The University of Maryland School of Nursing (UMSON) recently held groundbreaking White Coat ceremonies for incoming students, becoming one of 100 nursing schools in 43 states and the District of Columbia to do so in this pilot year.
Students received white coats and stood together to recite an oath at inaugural events Oct. 21 in Baltimore and Nov. 4 at the Universities at Shady Grove in Rockville, Md. The group at USG consisted of Bachelor of Science in Nursing (BSN) students; participants in the Baltimore event included BSN and Clinical Nurse Leader students. (See the photo gallery.)
Although White Coat ceremonies have long been important rites of passage at schools of medicine and other health sciences institutions, the 2014 academic term is the first time a coordinated effort has been developed to offer similar events at schools of nursing. It comes at a time of change in the U.S. health care delivery system and in the wake of the Institute of Medicine's 2010 report, The Future of Nursing, that envisioned strengthened roles for the nation's nurses.
The UMSON ceremonies grew out of a new collaboration between the Arnold P. Gold Foundation and the American Association of Colleges of Nursing to pilot White Coat events. Schools were provided financial support and guidance to offer a White Coat ceremony, which consisted of the students donning their white coats, remarks by school leaders, an address by an eminent role model, and a reception.
UMSON dean Jane M. Kirschling, PhD, RN, FAAN, called the students' attention to their place in history, reminding participants that they "celebrate this exciting new tradition within the context of the school's 125 years."
At the ceremony in Baltimore, the distinguished speaker was Lisa Rowen, DNSc, MS '86, RN, FAAN, senior vice president for nursing and patient care services and chief nursing officer at the University of Maryland Medical Center. She will be honored next spring as one of 25 alumni who were named Visionary Pioneers to mark the school's 125th anniversary.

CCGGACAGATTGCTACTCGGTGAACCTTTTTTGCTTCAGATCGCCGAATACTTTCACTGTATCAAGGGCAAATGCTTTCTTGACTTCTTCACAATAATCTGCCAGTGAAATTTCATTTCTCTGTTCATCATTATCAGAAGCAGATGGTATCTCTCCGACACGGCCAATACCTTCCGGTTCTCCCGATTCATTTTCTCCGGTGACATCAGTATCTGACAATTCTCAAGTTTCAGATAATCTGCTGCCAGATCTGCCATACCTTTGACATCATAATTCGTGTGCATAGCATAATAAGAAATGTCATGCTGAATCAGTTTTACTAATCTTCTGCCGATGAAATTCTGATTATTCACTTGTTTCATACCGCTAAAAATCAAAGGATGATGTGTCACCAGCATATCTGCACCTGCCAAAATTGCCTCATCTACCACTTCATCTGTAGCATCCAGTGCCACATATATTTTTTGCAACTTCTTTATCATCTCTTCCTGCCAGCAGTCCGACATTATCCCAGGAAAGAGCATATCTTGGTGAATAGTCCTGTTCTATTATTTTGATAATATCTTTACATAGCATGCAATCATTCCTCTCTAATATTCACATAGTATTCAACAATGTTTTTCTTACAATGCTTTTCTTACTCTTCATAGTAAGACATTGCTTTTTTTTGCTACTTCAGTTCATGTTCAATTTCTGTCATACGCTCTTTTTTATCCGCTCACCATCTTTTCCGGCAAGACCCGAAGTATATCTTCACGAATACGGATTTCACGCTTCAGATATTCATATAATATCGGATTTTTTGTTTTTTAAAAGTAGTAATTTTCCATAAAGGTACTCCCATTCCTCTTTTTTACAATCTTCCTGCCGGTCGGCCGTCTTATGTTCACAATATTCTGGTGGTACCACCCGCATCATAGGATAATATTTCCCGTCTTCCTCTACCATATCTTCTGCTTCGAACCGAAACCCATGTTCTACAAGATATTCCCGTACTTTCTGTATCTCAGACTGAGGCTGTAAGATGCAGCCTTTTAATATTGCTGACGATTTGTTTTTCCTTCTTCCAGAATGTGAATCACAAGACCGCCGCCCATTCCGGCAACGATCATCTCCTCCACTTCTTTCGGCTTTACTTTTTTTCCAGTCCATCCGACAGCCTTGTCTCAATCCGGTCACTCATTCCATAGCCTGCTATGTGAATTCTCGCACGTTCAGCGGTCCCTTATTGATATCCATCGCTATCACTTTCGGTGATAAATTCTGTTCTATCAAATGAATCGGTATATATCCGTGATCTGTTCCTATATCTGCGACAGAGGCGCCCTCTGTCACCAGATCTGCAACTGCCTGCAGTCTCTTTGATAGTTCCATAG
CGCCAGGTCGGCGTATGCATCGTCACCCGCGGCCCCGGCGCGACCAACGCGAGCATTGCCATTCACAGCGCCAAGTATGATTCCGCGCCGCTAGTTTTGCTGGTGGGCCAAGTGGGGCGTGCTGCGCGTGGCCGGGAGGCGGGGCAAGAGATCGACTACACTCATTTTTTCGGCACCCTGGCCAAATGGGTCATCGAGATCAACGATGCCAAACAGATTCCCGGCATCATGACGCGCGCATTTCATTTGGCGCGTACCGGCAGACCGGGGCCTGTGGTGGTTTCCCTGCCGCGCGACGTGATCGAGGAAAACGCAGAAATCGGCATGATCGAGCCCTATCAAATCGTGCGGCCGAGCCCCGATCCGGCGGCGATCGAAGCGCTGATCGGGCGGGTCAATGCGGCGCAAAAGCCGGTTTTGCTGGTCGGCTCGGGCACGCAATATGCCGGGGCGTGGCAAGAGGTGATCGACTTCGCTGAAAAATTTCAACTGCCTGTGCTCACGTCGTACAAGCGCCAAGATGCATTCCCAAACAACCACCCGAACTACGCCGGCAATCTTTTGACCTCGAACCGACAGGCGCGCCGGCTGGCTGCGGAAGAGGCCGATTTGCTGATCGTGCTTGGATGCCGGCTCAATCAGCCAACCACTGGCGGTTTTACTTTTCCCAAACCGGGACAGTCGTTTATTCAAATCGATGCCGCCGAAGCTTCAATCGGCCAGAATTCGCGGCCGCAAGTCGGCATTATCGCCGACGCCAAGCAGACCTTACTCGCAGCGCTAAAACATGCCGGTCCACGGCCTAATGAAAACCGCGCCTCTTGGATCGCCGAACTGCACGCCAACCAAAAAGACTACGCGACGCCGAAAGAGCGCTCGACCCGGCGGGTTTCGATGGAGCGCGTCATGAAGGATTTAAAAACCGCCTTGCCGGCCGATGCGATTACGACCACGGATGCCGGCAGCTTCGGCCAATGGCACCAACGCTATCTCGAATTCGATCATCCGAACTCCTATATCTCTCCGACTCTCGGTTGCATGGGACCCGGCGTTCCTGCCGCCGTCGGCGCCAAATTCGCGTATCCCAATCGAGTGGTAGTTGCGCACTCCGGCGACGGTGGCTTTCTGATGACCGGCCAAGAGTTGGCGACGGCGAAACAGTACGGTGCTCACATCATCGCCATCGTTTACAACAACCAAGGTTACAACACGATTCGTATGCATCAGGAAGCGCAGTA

"This is a fabulous school. You will learn what a nurse is and how a nurse does his or her work," said Rowen, who also is an associate professor at UMSON and a member of the school's Board of Visitors. "But it's not going to teach you the 'why.' That comes from each one of you."
She advised the students to "ground yourself every single day with your personal 'why,' and wear it inside out," as she does. That way, she saids, each and every nurse shows others "who we are as nurses" through all actions and deeds.
Rowen spoke of the big steps for each of the students as they think about and celebrate the humanism of the nursing profession, reflecting on its "humanism both individually and collectively."
At both locations, students each received a pin signifying humanism. In accordance with the funding for the ceremony, the purpose of the program was to instill a commitment to providing compassionate care among future health professionals entering nursing schools.
Compassion was the theme of remarks delivered by the distinguished speaker at Shady Grove. Miriam Kashani, DNP, MS '01, BSN '98, CRNP, chief scientific director, Integrative Cardiac Health Project, Henry M. Jackson Foundation, at the Walter Reed National Military Medical Center. She told the group that she is charged with the task of looking at numerous scientific metrics to determine the best preventive therapies to combat heart disease and stroke.
"Although not a metric, compassion is actually a scientific parameter that matters to me," Kashani said, in part because "patients are empowered to care for themselves when they are cared for by a compassionate provider."
Kashani said, "Compassion correlates positively with prevention."
Speakers at both events included Janice Hoffman, PhD, RN, ANEF, associate professor and assistant dean for the Bachelor of Science in Nursing program, and Marjorie Fass, MA, assistant dean for student and academic services.
Speaking in Baltimore and Shady Grove, respectively, were Gail Schoen Lemaire, PhD, CNL, PMHCNS, BC, associate professor and director of the Clinical Nurse Leader master's option; and Rebecca Wiseman, PhD, RN, associate professor and assistant dean for the UMSON nursing program at USG.